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Children's Activities With Cold Things

by Erica Loop, studioD

According to PBS Parents, by the beginning of grade school, your child seeks to understand how the world around her works and can benefit from hands-on activities that help her to do so. Whether the mercury's dipping below the freezing mark or not, children's activities with cold things provide ample opportunities for your little one to explore, experiment and make her own discoveries.


When the winter wind begins to howl and the snow begins to pile up, use the white stuff for a few fun-filled children's activities. Weather permitting, bundle the kids up and go outside to make a traditional three-tiered snowman. For a creative twist, design an imaginative sculpture by shaping and smoothing the snow or using themed gelatin molds and buckets. Fill the molds or buckets with snow, turn them over and smooth the sculpture to complete it. When the winter ends, the cold snowy fun can still continue using a mock version of the real thing. Instant snow -- parents can usually find this at school or science supply stores -- is an interesting alternative. Mix a few teaspoons of instant snow powder with half a cup of water, or just follow the instructions on the package, in a plastic tub or bucket. The mix turns into cold feeling faux snow that your child can explore all year round.


Ice provides a creatively cold way to make cool kids' crafts. Instead of making a traditional water color painting, use ice instead of liquid water. Sprinkle powdered tempera paint on a piece of white paper. Freeze a few ice cubes with a craft stick in the middle as a holder to "paint" with. Have your child move the ice cube over the powdered tempera. As the ice melts, it will turn the powder into liquid paint, making a rainbow of blending colors. Another cold activity to try with ice is a science transformations experiment. Start by putting an ice cube or two in a clear plastic cup. Set the cup on a sunny windowsill and note the time. Check back on the cubes and see how long it takes for them to turn from a solid to a liquid. Add another layer and place a cube in a cup in a dark or colder area to compare it with the windowsill one.


While you might think of cooking as making food warm, your little learner can also use a chillier style of this fun -- and scientific -- activity. Teach your child about the science of cooking, nutrition and math by creating a chilled yogurt smoothie. Cut up fruit such as strawberries for your child. Give him his favorite yogurt flavor and the fruit and have him add them to a blender bowl. Pour in some milk and mix the smoothie for your child. Have him experiment with different fruits, flavors and ratios of ingredients until he finds the perfect concoction. Another easier option is to make fruit juice pops in the freezer. Pour a favorite juice into ice cube trays. Cover the trays with kitchen foil and poke a crafty stick through each cube. Freeze the juice overnight, remove the foil and pull the frozen treats out.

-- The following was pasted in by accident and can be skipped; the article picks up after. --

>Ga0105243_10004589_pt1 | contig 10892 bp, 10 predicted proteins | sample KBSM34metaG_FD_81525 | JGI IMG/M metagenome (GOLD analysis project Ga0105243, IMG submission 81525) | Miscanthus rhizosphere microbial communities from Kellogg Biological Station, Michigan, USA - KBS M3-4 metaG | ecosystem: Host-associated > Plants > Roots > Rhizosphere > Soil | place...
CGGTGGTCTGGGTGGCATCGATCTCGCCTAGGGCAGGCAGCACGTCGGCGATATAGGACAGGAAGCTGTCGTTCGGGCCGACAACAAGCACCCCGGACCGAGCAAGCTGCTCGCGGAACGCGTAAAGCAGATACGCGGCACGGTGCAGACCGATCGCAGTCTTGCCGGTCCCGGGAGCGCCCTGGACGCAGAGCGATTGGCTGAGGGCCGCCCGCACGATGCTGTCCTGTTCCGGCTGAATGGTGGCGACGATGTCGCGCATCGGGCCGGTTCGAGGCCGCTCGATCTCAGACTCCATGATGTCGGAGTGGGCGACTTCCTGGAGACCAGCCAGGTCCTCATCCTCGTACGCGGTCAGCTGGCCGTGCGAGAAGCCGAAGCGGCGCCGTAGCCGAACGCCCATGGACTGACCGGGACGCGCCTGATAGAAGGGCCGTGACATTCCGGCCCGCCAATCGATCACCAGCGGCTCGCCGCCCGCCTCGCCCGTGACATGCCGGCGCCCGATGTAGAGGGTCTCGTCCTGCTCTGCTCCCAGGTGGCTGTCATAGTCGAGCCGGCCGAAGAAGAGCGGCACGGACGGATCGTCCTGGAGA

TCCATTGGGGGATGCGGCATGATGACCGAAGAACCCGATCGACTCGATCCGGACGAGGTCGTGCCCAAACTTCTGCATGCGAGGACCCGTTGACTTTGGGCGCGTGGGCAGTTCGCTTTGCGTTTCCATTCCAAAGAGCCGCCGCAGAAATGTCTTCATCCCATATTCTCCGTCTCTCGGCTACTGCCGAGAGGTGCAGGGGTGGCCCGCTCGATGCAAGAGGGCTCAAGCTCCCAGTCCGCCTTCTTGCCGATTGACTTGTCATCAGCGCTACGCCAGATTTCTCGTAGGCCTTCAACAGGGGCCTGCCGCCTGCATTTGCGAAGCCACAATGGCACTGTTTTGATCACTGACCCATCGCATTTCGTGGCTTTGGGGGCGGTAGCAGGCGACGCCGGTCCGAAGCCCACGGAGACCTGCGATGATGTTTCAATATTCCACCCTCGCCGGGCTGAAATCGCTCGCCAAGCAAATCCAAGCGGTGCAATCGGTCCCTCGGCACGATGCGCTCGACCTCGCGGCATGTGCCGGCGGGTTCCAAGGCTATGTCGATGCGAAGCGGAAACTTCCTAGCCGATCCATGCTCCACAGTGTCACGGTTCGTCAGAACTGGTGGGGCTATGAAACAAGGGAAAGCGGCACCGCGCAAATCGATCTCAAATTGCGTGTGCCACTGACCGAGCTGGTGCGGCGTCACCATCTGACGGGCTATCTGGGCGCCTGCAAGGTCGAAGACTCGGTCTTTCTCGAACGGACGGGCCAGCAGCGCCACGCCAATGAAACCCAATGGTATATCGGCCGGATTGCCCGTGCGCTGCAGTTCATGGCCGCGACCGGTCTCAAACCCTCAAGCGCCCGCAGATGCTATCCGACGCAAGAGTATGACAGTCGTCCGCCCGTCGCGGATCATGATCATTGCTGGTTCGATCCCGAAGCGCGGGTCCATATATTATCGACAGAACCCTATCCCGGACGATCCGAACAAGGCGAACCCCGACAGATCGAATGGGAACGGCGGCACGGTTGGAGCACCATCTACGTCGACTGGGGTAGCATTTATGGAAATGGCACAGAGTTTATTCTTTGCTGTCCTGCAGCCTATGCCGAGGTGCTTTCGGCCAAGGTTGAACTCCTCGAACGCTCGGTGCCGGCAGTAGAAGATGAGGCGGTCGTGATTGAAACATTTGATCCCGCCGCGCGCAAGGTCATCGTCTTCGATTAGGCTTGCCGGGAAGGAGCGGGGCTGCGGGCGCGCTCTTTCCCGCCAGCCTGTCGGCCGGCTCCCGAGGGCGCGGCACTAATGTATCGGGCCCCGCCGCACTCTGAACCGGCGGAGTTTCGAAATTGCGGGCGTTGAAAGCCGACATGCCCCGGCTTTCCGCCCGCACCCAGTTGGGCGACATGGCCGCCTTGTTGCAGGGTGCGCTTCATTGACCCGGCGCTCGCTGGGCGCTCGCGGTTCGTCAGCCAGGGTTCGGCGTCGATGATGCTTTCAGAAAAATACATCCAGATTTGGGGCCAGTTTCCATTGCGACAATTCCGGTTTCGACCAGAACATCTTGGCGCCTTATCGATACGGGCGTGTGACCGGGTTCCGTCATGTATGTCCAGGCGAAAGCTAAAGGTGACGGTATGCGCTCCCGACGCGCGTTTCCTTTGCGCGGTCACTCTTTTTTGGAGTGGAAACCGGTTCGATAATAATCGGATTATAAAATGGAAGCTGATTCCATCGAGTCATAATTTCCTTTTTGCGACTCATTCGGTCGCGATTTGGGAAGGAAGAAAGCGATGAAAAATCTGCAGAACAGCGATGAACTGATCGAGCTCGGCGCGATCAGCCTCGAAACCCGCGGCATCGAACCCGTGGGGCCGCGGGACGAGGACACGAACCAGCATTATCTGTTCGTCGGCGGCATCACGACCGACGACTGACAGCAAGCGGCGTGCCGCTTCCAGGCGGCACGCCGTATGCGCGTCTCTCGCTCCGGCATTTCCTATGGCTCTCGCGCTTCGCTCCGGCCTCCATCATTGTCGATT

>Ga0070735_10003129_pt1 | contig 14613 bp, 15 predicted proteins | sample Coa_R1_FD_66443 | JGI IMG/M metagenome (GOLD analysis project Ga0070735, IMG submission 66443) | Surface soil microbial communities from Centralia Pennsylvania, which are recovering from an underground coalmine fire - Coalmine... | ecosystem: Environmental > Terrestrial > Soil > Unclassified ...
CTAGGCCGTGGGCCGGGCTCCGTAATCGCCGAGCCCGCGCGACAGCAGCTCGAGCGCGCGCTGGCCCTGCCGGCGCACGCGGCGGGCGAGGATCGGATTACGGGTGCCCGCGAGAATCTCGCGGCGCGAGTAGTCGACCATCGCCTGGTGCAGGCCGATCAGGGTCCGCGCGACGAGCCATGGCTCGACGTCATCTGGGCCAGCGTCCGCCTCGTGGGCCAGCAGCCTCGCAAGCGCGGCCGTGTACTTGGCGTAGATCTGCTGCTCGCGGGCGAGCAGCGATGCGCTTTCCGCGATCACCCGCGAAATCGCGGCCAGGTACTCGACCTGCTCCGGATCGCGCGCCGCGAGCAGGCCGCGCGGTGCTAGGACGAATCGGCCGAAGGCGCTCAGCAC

Warm and Cold

Try a density experiment with your child, in which she can discover the differences between hot and cold water. Warm water is less dense than cold water, making it rise when placed in the same container. Dye cold, chilled water with a bold food coloring hue such as red or blue. Add the colored water to a clear glass or mug filled halfway with warm -- not hot or scalding water, as this poses a safety hazard -- and watch as the cold water sinks to the bottom. Try this activity with other warm and cold liquids such as apple juice or milk. Have your child hypothesize if the temperature of the liquid makes it sink or if there is something else at play, such as the thickness or weight of the liquid.

About the Author

Based in Pittsburgh, Erica Loop has been writing education, child development and parenting articles since 2009. Her articles have appeared in "Pittsburgh Parent Magazine" and the website PBS Parents. She has a Master of Science in applied developmental psychology from the University of Pittsburgh's School of Education.

Photo Credits

  • Hemera Technologies/AbleStock.com/Getty Images